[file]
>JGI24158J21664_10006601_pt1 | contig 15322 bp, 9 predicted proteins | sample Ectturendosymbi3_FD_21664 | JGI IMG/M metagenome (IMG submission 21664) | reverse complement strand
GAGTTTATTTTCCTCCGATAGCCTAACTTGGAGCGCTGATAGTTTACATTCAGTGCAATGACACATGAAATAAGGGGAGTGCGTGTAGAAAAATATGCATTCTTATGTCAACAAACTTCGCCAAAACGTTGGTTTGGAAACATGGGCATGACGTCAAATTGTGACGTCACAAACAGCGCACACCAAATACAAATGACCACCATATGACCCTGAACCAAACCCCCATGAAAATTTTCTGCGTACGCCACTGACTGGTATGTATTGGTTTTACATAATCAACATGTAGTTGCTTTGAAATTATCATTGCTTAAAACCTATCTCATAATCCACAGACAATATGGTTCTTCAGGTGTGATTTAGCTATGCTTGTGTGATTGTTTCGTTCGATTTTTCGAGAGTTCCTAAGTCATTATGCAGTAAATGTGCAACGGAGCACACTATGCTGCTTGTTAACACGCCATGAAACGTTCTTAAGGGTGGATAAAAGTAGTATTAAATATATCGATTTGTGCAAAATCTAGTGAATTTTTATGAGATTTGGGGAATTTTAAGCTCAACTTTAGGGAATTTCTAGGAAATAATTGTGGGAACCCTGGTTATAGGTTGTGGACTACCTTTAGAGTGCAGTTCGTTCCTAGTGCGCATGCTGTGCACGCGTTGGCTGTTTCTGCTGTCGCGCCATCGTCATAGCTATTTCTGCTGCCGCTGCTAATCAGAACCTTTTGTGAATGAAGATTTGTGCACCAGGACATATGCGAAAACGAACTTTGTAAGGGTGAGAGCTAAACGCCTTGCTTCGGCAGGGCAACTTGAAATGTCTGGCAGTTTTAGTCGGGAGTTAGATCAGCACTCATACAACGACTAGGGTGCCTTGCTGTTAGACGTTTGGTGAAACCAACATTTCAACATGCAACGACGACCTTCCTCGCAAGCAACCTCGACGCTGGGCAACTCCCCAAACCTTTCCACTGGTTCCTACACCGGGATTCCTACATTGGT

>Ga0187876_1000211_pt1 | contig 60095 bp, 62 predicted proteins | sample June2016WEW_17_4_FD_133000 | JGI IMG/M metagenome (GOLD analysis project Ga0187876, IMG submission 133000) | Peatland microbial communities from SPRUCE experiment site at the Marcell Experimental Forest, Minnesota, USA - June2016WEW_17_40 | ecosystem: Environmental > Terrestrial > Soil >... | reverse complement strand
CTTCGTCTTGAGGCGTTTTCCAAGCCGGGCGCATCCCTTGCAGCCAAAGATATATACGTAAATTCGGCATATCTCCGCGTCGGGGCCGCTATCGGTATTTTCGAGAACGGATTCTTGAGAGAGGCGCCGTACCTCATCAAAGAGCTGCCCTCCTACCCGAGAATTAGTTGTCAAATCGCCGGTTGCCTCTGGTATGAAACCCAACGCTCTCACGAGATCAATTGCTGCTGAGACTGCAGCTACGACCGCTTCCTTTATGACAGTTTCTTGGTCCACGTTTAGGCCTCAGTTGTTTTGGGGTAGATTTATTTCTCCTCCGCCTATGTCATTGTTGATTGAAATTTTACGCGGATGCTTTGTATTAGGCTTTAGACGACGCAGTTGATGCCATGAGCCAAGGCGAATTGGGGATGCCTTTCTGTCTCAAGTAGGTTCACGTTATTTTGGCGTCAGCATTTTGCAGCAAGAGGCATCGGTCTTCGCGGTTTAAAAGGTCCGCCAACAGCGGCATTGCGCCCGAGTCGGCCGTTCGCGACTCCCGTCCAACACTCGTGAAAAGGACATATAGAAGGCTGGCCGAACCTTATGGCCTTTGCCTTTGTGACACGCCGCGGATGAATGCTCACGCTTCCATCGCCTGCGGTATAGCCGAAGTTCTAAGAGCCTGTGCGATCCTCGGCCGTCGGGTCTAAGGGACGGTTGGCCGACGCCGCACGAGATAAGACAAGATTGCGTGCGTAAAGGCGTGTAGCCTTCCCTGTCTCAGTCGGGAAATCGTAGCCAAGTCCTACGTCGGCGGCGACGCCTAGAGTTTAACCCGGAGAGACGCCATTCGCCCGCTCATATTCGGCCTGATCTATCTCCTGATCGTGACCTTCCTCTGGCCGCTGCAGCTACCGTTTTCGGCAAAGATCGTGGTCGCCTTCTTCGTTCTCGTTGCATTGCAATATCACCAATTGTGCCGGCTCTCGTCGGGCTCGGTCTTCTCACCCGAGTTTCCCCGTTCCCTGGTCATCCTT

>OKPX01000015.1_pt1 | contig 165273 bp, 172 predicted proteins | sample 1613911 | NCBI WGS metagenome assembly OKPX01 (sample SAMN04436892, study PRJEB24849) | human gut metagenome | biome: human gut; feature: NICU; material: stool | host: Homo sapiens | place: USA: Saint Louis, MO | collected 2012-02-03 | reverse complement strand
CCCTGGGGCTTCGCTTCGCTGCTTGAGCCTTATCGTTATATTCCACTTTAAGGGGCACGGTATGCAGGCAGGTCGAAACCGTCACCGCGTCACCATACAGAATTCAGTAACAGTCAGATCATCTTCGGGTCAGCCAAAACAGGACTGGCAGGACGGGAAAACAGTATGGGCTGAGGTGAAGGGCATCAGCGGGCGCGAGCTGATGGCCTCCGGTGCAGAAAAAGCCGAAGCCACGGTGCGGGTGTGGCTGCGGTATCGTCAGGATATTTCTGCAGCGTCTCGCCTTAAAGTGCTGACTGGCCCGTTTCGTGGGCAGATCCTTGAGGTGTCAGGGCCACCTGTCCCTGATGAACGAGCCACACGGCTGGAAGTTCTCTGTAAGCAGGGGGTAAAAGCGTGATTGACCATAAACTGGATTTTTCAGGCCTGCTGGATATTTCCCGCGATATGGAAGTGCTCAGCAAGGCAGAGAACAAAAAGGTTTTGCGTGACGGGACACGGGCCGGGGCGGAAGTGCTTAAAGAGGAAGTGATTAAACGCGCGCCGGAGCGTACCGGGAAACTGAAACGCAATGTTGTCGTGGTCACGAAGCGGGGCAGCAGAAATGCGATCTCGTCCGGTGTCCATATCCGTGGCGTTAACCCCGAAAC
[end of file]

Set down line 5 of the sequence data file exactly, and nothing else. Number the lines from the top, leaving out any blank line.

>OKPX01000015.1_pt1 | contig 165273 bp, 172 predicted proteins | sample 1613911 | NCBI WGS metagenome assembly OKPX01 (sample SAMN04436892, study PRJEB24849) | human gut metagenome | biome: human gut; feature: NICU; material: stool | host: Homo sapiens | place: USA: Saint Louis, MO | collected 2012-02-03 | reverse complement strand